Similar to the explosive adoption in videoconferencing service Zoom Video Communications, traffic for short-form mobile video platform TikTok has soared of late more than likely due in part to the coronavirus lockdowns and self-cocooning that has taken place over the last several weeks. However, as the authors below point out, “HTTP traffic can be easily tracked, and even altered by malicious actors.”
After the cybersecurity and data privacy issues that were uncovered with Zoom, we suspect much more will be made of this privacy vulnerability at TikTok in the coming days. Let’s remember that the average number of days between a breach being discovered according to Accenture is roughly 50 days.
TikTok’s continued use of HTTP to move sensitive data across the internet is allowing the videos and other content being sent by the app’s users to be tracked and altered, according to two web developers.
Talal Haj Bakry and Tommy Mysk noted in a blog that the CDN used by TikTok still uses unencrypted HTTP for data transfers instead of HTTPS creating a gap in their security that can be exploited.
“While this [using HTTP] improves the performance of data transfer, it puts user privacy at risk. HTTP traffic can be easily tracked, and even altered by malicious actors,” they said.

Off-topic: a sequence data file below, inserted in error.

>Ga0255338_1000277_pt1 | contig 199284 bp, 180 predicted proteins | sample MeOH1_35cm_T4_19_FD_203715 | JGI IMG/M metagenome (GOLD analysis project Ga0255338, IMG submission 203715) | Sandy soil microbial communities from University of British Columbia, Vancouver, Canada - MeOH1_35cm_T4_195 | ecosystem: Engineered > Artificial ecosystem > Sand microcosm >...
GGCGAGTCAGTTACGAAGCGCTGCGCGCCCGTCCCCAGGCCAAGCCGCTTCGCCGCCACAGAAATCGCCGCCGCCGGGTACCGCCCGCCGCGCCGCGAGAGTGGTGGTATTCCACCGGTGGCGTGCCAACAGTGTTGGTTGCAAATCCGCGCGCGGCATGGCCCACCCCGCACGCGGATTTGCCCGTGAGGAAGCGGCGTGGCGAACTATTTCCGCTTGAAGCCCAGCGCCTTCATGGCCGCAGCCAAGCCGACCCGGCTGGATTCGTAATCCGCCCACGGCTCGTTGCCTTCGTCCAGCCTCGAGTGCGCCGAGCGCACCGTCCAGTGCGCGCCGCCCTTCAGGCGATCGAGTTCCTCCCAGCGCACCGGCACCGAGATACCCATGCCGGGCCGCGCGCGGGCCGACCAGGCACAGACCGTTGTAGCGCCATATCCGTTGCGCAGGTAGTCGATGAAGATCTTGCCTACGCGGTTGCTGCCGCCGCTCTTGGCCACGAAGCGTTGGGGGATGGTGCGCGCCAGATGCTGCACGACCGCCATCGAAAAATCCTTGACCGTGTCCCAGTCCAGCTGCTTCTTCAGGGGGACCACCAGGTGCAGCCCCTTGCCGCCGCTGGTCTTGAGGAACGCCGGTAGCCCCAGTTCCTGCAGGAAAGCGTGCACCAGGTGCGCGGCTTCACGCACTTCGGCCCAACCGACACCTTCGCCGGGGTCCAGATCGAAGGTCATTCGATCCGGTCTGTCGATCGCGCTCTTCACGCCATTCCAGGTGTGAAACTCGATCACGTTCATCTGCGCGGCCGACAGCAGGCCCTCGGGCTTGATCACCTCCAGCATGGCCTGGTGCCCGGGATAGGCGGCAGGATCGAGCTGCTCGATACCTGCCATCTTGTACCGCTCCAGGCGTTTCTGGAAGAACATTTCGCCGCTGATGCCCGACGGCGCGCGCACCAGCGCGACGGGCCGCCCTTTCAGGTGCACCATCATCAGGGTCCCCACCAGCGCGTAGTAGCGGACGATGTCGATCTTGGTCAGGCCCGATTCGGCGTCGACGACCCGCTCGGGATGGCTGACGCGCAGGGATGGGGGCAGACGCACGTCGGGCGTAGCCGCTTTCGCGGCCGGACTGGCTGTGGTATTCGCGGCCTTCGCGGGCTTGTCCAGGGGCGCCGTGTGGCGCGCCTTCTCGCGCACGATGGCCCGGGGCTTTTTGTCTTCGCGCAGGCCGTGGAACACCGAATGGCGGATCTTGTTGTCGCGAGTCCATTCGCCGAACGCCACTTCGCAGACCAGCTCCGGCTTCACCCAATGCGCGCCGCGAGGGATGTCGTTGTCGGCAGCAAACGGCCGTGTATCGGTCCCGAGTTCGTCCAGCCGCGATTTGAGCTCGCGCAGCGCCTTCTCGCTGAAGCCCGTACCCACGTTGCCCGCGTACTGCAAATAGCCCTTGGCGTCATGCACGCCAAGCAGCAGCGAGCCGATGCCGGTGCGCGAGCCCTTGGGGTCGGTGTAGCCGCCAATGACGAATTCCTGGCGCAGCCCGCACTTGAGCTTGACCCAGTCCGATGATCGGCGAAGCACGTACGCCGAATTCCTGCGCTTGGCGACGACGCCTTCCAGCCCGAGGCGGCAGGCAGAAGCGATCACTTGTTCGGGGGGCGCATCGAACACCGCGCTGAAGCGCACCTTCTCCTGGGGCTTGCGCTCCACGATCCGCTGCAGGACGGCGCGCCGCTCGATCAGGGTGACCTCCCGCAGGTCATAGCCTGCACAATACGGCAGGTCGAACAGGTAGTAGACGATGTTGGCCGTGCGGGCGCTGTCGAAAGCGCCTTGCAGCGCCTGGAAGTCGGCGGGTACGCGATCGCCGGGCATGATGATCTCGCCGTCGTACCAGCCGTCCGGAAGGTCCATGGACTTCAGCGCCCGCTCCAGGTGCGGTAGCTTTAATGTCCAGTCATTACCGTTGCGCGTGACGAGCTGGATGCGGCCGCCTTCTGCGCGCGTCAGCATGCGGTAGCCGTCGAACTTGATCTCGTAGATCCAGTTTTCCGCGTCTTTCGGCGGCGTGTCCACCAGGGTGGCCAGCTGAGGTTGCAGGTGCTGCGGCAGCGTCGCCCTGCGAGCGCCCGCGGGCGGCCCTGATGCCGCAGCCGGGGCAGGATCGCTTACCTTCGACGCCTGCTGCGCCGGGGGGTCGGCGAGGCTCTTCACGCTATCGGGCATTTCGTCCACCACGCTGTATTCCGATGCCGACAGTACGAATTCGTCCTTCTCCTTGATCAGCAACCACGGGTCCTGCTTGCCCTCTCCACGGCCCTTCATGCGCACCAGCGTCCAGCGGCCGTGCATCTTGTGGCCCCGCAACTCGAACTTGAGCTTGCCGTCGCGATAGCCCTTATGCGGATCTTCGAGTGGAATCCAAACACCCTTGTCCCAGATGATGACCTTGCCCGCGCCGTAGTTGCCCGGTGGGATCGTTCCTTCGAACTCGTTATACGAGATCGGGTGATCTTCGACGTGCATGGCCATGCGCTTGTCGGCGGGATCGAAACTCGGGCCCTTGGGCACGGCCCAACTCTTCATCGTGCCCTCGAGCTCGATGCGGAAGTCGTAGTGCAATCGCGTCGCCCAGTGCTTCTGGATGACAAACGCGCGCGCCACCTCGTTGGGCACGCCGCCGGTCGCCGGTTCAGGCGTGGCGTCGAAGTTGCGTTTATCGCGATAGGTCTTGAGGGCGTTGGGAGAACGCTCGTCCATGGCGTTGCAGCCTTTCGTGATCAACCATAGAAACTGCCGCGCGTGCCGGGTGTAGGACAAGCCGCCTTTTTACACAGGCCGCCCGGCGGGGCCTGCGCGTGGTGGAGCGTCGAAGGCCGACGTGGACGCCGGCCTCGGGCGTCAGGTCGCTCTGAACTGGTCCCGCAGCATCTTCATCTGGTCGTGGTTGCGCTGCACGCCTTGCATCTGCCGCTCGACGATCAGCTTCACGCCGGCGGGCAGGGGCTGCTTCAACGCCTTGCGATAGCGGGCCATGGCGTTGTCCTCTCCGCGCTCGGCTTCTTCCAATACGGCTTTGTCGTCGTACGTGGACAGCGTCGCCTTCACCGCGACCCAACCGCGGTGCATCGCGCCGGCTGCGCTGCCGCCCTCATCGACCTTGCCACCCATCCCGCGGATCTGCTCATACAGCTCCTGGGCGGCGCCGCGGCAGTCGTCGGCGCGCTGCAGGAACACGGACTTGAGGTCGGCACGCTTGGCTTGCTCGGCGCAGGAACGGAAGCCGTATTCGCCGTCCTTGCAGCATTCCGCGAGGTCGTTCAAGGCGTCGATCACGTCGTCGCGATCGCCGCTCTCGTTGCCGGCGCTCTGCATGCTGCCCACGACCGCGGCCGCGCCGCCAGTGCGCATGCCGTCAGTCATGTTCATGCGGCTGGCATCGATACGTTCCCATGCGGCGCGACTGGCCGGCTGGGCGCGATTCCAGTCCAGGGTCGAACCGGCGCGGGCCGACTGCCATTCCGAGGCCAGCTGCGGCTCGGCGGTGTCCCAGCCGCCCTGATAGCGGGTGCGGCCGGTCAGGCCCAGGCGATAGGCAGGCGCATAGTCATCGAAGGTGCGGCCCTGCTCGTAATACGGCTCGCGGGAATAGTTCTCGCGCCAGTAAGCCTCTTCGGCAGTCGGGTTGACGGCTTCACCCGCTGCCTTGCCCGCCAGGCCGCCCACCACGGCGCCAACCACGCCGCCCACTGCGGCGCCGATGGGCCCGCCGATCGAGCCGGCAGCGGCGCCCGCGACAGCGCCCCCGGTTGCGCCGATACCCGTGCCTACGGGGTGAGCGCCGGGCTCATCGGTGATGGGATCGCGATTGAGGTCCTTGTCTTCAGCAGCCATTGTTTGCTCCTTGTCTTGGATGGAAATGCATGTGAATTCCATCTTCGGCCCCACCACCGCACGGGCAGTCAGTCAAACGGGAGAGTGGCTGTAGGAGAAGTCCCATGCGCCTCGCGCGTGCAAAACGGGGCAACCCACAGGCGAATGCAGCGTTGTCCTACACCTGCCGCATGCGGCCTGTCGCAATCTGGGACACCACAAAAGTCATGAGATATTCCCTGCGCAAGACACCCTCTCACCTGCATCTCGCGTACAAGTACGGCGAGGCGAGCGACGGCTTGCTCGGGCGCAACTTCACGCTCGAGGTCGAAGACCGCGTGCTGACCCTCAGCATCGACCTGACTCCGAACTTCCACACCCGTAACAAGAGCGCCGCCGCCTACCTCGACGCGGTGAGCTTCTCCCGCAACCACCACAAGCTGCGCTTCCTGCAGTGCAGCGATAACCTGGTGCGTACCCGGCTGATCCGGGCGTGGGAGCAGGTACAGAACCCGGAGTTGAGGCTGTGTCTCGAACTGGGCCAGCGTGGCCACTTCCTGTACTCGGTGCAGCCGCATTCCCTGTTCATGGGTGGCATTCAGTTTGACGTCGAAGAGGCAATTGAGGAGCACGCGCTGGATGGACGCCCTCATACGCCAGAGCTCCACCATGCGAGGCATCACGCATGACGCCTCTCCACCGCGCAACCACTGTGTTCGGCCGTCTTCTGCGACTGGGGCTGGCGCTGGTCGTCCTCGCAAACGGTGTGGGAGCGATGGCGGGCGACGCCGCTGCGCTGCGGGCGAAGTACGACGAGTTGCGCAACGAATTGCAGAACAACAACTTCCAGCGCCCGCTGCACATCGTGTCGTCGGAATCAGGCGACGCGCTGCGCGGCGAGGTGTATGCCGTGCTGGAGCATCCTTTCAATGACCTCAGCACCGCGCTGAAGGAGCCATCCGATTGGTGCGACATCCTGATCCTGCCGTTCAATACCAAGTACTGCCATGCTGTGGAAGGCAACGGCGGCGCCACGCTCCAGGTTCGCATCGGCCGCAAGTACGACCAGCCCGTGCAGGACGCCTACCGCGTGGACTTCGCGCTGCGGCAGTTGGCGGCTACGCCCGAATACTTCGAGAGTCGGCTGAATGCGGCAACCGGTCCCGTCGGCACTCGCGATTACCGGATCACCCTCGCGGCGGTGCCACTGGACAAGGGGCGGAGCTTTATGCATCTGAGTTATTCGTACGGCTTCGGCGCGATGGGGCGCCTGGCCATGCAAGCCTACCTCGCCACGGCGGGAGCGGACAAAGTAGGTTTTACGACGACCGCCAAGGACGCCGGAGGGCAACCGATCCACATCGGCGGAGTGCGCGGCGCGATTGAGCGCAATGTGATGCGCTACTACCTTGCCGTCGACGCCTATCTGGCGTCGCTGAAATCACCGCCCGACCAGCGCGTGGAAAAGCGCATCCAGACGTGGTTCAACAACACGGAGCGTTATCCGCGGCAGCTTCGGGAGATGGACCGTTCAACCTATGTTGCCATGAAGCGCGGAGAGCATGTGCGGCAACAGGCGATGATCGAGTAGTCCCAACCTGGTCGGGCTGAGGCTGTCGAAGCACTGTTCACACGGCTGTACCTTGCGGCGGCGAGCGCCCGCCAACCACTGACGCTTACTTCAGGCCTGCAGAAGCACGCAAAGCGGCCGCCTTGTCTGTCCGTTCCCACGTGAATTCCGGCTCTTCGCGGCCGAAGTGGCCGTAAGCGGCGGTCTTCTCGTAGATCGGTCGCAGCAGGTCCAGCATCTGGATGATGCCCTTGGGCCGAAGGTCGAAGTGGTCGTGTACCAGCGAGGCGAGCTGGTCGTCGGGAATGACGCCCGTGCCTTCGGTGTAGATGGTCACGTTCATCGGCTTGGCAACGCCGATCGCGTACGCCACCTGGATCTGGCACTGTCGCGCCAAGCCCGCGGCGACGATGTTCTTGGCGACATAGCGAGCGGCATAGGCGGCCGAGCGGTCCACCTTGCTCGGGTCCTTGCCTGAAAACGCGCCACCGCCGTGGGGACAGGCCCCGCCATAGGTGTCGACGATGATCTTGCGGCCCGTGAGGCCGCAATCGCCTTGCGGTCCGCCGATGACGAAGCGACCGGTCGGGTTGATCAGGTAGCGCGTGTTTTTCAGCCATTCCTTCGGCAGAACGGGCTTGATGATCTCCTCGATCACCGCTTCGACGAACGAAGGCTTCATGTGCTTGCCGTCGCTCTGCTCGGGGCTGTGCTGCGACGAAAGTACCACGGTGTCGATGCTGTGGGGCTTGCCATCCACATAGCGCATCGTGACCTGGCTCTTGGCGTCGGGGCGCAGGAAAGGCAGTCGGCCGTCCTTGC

TikTok’s high risk factor has already pushed the U.S. military to ban its members from using the Chinese-owned app due to its privacy and security issues. The company has rejected those claims, but the app’s activity has spurred some legal action. In early 2019, the Federal Trade Commission said Musical.ly, TikTok’s earlier iteration, illegally gathered and used children’s personal data, and levied a $5.7million fine on the app for violating the Children’s Online Privacy Protection Act (COPPA).
Part of the problem is TikTok takes advantage of the fact that Apple and Google still allow developers to not use HTTPS, a loophole that allows for backward compatibility. But the Bakry and Mysk said doing so should be a rare exception and not for such a heavily used app. The versions of TikTok for iOS, 15.5.6, and Android, 15.7.4, still send content to their CDN using HTTP.
“Consequently, TikTok inherits all of the known and well-documented HTTP vulnerabilities. Any router between the TikTok app and TikTok’s CDNs can easily list all the videos that a user has downloaded and watched, exposing their watch history. Public Wifi operators, Internet Service Providers, and intelligence agencies can collect this data without much effort,” they wrote.
This leaves anyone using the TikTok app open to man in the middle attacks where a threat actor could replace the video, photo or text being transmitted with spam or fake news designed to embarrass the sender.